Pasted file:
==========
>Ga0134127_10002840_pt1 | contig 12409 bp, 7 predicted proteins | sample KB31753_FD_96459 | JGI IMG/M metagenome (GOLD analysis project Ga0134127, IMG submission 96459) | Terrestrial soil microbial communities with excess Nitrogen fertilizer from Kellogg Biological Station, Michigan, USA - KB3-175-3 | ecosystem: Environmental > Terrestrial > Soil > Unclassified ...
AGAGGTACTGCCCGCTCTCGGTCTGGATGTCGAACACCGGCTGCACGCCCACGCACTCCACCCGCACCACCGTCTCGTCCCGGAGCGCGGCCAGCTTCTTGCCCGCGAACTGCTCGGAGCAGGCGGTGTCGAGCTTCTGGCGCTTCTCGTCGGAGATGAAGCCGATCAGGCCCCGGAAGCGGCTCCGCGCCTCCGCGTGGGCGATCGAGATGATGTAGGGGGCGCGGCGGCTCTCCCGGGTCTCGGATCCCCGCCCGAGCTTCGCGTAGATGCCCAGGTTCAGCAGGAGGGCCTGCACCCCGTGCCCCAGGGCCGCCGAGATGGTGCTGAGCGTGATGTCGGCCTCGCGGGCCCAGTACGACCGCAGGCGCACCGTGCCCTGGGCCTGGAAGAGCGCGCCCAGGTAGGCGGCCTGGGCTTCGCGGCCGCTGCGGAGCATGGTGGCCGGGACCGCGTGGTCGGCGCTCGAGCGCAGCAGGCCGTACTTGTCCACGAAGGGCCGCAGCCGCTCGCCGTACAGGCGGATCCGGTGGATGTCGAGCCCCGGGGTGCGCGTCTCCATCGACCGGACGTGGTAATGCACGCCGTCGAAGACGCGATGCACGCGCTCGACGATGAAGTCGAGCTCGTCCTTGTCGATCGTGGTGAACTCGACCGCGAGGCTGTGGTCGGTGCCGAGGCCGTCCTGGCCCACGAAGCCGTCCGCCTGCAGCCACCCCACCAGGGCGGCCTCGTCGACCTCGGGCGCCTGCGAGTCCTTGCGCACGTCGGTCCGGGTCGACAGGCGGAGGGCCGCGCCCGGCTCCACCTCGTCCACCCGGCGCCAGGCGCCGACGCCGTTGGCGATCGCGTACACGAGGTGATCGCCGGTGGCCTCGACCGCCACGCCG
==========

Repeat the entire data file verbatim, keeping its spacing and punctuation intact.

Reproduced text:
>Ga0134127_10002840_pt1 | contig 12409 bp, 7 predicted proteins | sample KB31753_FD_96459 | JGI IMG/M metagenome (GOLD analysis project Ga0134127, IMG submission 96459) | Terrestrial soil microbial communities with excess Nitrogen fertilizer from Kellogg Biological Station, Michigan, USA - KB3-175-3 | ecosystem: Environmental > Terrestrial > Soil > Unclassified ...
AGAGGTACTGCCCGCTCTCGGTCTGGATGTCGAACACCGGCTGCACGCCCACGCACTCCACCCGCACCACCGTCTCGTCCCGGAGCGCGGCCAGCTTCTTGCCCGCGAACTGCTCGGAGCAGGCGGTGTCGAGCTTCTGGCGCTTCTCGTCGGAGATGAAGCCGATCAGGCCCCGGAAGCGGCTCCGCGCCTCCGCGTGGGCGATCGAGATGATGTAGGGGGCGCGGCGGCTCTCCCGGGTCTCGGATCCCCGCCCGAGCTTCGCGTAGATGCCCAGGTTCAGCAGGAGGGCCTGCACCCCGTGCCCCAGGGCCGCCGAGATGGTGCTGAGCGTGATGTCGGCCTCGCGGGCCCAGTACGACCGCAGGCGCACCGTGCCCTGGGCCTGGAAGAGCGCGCCCAGGTAGGCGGCCTGGGCTTCGCGGCCGCTGCGGAGCATGGTGGCCGGGACCGCGTGGTCGGCGCTCGAGCGCAGCAGGCCGTACTTGTCCACGAAGGGCCGCAGCCGCTCGCCGTACAGGCGGATCCGGTGGATGTCGAGCCCCGGGGTGCGCGTCTCCATCGACCGGACGTGGTAATGCACGCCGTCGAAGACGCGATGCACGCGCTCGACGATGAAGTCGAGCTCGTCCTTGTCGATCGTGGTGAACTCGACCGCGAGGCTGTGGTCGGTGCCGAGGCCGTCCTGGCCCACGAAGCCGTCCGCCTGCAGCCACCCCACCAGGGCGGCCTCGTCGACCTCGGGCGCCTGCGAGTCCTTGCGCACGTCGGTCCGGGTCGACAGGCGGAGGGCCGCGCCCGGCTCCACCTCGTCCACCCGGCGCCAGGCGCCGACGCCGTTGGCGATCGCGTACACGAGGTGATCGCCGGTGGCCTCGACCGCCACGCCG